Berkeley City Council discussed a budget update for fiscal year 2021 and unanimously passed the Annual Appropriations Ordinance at its regular Zoom meeting Tuesday.
The council members’ opening statements kicked off the meeting, as they commended Berkeley businesses and residents for their efforts in supporting each other amid the coronavirus pandemic. Mayor Jesse Arreguín thanked both city staff and first responders, and reassured the public that “staying home is working to flatten the curve.”
“We encourage everyone to take this time to dig deep and to rediscover who you are and who we are and what we want to see,” said City Councilmember Ben Bartlett during the meeting. “This is the time when we can recreate ourselves and our communities.”
Issues surrounding budget and money allocations remained prevalent throughout the meeting, with the Annual Appropriations Ordinance being pulled to discussion. City Councilmember Kate Harrison spoke first, questioning why this money allocation had to be approved during the Tuesday meeting. Harrison said there is a possibility that the city will be financially stable this year, but budget cuts are needed now.
According to Teresa Berkeley-Simmons, the city’s director of budget and fiscal management, the special fund expenditures in the ordinance are tied to the city infrastructure and facilities grants, which must be allocated in order for the city not to be required to give the money back.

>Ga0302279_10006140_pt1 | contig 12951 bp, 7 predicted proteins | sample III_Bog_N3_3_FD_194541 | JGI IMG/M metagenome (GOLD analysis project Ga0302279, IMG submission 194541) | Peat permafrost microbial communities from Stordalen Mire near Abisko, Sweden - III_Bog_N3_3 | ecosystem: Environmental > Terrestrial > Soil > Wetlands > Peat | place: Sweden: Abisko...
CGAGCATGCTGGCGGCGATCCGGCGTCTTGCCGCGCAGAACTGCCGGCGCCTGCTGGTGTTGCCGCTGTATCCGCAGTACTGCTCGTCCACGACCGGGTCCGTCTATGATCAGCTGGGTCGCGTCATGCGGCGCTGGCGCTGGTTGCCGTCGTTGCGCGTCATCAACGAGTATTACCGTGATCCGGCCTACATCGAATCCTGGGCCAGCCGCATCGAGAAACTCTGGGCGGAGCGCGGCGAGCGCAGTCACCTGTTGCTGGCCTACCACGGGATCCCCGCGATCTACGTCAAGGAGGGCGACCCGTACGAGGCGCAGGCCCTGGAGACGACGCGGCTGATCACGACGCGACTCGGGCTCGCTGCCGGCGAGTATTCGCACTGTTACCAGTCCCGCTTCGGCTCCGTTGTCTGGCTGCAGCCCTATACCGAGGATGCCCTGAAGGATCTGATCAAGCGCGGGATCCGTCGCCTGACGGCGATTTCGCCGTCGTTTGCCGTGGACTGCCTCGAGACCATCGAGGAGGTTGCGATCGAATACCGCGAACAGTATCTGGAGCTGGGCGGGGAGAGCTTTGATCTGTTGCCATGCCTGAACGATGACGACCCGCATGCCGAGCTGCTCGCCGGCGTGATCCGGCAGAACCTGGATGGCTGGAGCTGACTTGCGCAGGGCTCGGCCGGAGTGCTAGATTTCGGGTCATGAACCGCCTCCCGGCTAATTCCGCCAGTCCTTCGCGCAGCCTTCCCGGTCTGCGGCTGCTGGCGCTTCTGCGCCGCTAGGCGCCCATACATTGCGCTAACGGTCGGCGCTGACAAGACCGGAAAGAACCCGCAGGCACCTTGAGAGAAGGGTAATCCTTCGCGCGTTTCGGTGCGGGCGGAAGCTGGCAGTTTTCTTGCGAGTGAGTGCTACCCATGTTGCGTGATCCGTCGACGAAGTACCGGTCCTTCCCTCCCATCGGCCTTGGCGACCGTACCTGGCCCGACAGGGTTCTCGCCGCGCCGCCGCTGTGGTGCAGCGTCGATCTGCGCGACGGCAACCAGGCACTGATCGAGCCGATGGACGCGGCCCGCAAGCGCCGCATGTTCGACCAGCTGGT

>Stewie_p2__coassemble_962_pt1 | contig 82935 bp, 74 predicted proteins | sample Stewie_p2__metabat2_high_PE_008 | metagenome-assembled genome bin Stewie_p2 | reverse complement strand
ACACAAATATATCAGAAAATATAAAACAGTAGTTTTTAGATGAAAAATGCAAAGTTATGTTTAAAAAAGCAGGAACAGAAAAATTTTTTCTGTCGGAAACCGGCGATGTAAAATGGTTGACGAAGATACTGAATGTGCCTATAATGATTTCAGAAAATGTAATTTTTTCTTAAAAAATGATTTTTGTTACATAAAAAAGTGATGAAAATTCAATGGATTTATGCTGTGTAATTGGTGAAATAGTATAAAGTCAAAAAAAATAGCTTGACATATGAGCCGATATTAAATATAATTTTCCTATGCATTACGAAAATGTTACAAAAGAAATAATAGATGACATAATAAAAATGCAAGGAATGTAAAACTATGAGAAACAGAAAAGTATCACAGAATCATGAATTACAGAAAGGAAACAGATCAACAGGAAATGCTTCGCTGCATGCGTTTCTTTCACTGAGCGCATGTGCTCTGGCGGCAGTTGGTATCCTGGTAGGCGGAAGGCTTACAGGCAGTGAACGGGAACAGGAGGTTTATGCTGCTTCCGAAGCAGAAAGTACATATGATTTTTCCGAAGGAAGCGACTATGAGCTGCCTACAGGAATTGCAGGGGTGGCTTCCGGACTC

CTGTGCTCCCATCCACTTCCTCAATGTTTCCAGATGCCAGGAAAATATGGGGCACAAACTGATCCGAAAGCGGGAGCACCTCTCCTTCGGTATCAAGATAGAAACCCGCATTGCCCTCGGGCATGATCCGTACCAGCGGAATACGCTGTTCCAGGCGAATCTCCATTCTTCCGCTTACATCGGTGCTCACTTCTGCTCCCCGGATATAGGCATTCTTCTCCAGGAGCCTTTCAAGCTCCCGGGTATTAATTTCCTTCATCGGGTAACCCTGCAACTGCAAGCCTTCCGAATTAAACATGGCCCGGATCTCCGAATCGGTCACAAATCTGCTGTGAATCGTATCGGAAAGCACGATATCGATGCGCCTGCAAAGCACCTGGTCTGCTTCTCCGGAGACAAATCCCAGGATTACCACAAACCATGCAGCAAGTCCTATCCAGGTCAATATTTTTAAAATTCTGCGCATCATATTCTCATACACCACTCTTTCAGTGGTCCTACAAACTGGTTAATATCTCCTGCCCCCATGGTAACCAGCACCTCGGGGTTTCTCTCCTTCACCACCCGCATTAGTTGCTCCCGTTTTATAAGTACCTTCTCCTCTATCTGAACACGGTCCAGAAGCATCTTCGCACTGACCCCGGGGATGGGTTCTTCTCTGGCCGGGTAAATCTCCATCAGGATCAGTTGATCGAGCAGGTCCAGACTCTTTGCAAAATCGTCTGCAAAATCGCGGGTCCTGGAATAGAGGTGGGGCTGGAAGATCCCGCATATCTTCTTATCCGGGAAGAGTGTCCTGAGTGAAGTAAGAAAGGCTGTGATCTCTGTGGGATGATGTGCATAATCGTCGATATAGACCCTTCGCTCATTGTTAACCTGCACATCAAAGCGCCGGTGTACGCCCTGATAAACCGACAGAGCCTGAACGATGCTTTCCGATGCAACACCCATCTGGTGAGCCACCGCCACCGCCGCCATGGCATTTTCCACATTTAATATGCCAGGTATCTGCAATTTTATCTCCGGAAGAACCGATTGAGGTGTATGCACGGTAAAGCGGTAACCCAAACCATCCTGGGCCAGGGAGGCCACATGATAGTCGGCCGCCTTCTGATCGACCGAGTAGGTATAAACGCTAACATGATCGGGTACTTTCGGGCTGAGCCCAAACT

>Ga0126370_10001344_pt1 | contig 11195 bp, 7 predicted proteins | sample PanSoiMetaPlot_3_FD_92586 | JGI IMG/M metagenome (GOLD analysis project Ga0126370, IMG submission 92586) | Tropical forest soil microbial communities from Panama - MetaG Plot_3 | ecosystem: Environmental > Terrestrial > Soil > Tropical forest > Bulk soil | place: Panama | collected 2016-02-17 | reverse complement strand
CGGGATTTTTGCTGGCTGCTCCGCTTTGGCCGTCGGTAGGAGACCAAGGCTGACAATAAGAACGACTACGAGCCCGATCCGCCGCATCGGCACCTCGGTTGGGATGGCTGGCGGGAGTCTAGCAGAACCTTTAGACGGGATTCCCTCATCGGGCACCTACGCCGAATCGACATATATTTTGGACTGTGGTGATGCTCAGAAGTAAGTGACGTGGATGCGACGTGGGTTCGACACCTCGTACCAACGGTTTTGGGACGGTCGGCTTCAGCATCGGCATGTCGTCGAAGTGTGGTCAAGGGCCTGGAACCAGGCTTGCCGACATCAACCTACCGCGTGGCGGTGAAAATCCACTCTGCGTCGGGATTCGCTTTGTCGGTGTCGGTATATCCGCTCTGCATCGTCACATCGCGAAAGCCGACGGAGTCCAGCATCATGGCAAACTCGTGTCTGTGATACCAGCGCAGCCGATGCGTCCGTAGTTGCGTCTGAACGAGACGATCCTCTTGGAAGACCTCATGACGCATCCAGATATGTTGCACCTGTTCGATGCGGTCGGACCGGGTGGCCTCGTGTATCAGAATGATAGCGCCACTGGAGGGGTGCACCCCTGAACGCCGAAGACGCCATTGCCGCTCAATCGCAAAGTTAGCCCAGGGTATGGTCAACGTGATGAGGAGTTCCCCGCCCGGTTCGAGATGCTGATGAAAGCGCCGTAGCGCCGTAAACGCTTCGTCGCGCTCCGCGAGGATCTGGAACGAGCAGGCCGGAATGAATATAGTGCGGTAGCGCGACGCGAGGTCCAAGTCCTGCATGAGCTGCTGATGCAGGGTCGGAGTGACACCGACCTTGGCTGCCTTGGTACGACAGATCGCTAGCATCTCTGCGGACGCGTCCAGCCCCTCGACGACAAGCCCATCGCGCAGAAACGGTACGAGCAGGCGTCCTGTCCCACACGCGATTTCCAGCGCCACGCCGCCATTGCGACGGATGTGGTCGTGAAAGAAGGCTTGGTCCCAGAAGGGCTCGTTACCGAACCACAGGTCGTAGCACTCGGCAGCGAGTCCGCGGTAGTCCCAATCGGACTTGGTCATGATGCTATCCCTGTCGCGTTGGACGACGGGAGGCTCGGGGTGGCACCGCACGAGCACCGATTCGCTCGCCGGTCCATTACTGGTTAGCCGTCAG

City Councilmembers Sophie Hahn and Cheryl Davila wanted to discuss the item for reasons different from Harrison’s. Both stated that anything related to budget should be on the action calendar for thorough discussion during the pandemic. The Annual Appropriations Ordinance was unanimously approved after discussion.
According to Berkeley-Simmons, there is an estimated $28.5 million greater shortfall in the budget than previously estimated for fiscal year 2021. The city plans to implement budget strategies such as identifying expenditures that can be deferred, pursuing other revenue and assistance, managing and replenishing reserves and continuing to serve the community, Berkeley-Simmons added.
Berkeley-Simmons also said, for fund reserves, the city intends to maintain its stability reserve, as well as amend its catastrophic reserve to include health outbreaks and allow for a flexible time frame. According to Henry Oyekanmi, director of finance at the city manager’s office, the city has to have good estimated numbers because data drives the decisions that council members make.
City Councilmember Lori Droste thanked staff members at the meeting for their budget update presentation and acknowledged the monthlong period that council members have to give input regarding the budget. According to Davila, city management could take a decrease in pay, as it would be “wise” for each department to consider unfunded liabilities in the future.
“To the greatest extent possible, we need to keep people employed, not just because we care about them and we need to continue delivering services, but because the money we pay them is part of how we rebuild our economy,” Hahn said at the meeting. “We should be considering all ways that we can put public dollars to work to support a local recovery.”